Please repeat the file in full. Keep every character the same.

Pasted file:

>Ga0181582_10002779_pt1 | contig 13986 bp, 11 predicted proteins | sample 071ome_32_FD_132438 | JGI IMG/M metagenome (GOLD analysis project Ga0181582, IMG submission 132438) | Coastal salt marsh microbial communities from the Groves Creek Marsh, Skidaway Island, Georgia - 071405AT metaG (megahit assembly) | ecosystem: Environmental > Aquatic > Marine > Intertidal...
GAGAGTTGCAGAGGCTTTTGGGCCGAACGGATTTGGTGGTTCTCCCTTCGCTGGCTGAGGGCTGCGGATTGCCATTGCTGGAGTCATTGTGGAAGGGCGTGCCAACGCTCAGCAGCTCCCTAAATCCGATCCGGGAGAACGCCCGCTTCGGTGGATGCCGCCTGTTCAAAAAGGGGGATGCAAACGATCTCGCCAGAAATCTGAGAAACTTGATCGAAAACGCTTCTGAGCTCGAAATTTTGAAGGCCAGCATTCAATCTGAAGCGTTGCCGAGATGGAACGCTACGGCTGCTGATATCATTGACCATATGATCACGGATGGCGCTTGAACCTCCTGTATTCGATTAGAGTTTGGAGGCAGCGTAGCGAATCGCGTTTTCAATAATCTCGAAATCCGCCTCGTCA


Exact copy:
>Ga0181582_10002779_pt1 | contig 13986 bp, 11 predicted proteins | sample 071ome_32_FD_132438 | JGI IMG/M metagenome (GOLD analysis project Ga0181582, IMG submission 132438) | Coastal salt marsh microbial communities from the Groves Creek Marsh, Skidaway Island, Georgia - 071405AT metaG (megahit assembly) | ecosystem: Environmental > Aquatic > Marine > Intertidal...
GAGAGTTGCAGAGGCTTTTGGGCCGAACGGATTTGGTGGTTCTCCCTTCGCTGGCTGAGGGCTGCGGATTGCCATTGCTGGAGTCATTGTGGAAGGGCGTGCCAACGCTCAGCAGCTCCCTAAATCCGATCCGGGAGAACGCCCGCTTCGGTGGATGCCGCCTGTTCAAAAAGGGGGATGCAAACGATCTCGCCAGAAATCTGAGAAACTTGATCGAAAACGCTTCTGAGCTCGAAATTTTGAAGGCCAGCATTCAATCTGAAGCGTTGCCGAGATGGAACGCTACGGCTGCTGATATCATTGACCATATGATCACGGATGGCGCTTGAACCTCCTGTATTCGATTAGAGTTTGGAGGCAGCGTAGCGAATCGCGTTTTCAATAATCTCGAAATCCGCCTCGTCA